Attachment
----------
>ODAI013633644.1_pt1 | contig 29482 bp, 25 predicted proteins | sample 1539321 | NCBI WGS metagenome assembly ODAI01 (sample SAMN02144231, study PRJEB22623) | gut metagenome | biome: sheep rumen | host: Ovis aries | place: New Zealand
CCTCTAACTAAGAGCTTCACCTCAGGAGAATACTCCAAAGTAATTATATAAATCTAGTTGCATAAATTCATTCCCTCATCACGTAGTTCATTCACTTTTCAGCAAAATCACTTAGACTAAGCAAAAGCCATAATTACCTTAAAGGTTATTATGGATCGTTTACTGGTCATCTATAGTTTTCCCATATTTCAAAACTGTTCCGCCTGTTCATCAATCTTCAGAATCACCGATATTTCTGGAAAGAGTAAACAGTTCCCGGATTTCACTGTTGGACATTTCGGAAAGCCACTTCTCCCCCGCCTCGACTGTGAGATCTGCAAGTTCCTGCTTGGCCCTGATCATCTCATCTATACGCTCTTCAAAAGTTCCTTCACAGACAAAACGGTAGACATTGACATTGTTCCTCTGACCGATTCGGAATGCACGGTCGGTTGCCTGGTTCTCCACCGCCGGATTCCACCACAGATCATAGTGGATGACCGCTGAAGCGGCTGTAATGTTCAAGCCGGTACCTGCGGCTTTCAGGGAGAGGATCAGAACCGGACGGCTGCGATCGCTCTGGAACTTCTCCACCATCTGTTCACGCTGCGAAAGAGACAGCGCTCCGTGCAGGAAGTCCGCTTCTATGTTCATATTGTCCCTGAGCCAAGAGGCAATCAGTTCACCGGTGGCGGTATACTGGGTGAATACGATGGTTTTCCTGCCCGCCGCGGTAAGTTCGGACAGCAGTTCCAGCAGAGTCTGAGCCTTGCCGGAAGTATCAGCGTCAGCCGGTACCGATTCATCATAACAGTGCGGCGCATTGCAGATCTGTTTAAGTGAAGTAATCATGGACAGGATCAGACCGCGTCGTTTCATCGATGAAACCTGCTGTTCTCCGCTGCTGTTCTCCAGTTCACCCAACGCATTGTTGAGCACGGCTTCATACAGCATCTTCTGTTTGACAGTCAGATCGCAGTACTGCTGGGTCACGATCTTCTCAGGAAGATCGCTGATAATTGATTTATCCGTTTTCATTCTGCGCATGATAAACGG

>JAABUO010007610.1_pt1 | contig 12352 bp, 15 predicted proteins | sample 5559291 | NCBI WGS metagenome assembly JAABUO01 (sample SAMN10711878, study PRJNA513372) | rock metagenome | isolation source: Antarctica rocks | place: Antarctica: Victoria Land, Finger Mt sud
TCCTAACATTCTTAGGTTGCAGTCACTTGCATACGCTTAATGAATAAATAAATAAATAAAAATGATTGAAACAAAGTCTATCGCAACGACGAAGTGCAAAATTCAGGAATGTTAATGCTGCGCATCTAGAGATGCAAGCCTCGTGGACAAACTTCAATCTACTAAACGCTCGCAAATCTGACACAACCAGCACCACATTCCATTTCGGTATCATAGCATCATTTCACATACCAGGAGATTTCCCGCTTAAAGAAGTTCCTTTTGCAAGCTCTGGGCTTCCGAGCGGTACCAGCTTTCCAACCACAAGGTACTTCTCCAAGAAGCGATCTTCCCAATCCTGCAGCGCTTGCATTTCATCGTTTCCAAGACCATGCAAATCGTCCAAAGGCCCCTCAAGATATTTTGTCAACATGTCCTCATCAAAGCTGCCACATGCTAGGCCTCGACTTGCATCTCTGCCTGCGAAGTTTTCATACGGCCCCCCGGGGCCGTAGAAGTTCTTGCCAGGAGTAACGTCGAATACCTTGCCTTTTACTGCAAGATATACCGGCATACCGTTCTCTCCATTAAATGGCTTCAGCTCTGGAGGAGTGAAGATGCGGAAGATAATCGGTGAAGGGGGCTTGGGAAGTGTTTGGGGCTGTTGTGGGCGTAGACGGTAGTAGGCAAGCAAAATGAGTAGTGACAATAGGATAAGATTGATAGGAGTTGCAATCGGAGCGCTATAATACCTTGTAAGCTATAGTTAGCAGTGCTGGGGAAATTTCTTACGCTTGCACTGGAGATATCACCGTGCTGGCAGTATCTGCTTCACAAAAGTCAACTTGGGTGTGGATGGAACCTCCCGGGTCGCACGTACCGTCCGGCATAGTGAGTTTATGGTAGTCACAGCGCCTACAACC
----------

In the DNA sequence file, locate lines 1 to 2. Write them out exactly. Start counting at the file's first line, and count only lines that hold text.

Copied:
>ODAI013633644.1_pt1 | contig 29482 bp, 25 predicted proteins | sample 1539321 | NCBI WGS metagenome assembly ODAI01 (sample SAMN02144231, study PRJEB22623) | gut metagenome | biome: sheep rumen | host: Ovis aries | place: New Zealand
CCTCTAACTAAGAGCTTCACCTCAGGAGAATACTCCAAAGTAATTATATAAATCTAGTTGCATAAATTCATTCCCTCATCACGTAGTTCATTCACTTTTCAGCAAAATCACTTAGACTAAGCAAAAGCCATAATTACCTTAAAGGTTATTATGGATCGTTTACTGGTCATCTATAGTTTTCCCATATTTCAAAACTGTTCCGCCTGTTCATCAATCTTCAGAATCACCGATATTTCTGGAAAGAGTAAACAGTTCCCGGATTTCACTGTTGGACATTTCGGAAAGCCACTTCTCCCCCGCCTCGACTGTGAGATCTGCAAGTTCCTGCTTGGCCCTGATCATCTCATCTATACGCTCTTCAAAAGTTCCTTCACAGACAAAACGGTAGACATTGACATTGTTCCTCTGACCGATTCGGAATGCACGGTCGGTTGCCTGGTTCTCCACCGCCGGATTCCACCACAGATCATAGTGGATGACCGCTGAAGCGGCTGTAATGTTCAAGCCGGTACCTGCGGCTTTCAGGGAGAGGATCAGAACCGGACGGCTGCGATCGCTCTGGAACTTCTCCACCATCTGTTCACGCTGCGAAAGAGACAGCGCTCCGTGCAGGAAGTCCGCTTCTATGTTCATATTGTCCCTGAGCCAAGAGGCAATCAGTTCACCGGTGGCGGTATACTGGGTGAATACGATGGTTTTCCTGCCCGCCGCGGTAAGTTCGGACAGCAGTTCCAGCAGAGTCTGAGCCTTGCCGGAAGTATCAGCGTCAGCCGGTACCGATTCATCATAACAGTGCGGCGCATTGCAGATCTGTTTAAGTGAAGTAATCATGGACAGGATCAGACCGCGTCGTTTCATCGATGAAACCTGCTGTTCTCCGCTGCTGTTCTCCAGTTCACCCAACGCATTGTTGAGCACGGCTTCATACAGCATCTTCTGTTTGACAGTCAGATCGCAGTACTGCTGGGTCACGATCTTCTCAGGAAGATCGCTGATAATTGATTTATCCGTTTTCATTCTGCGCATGATAAACGG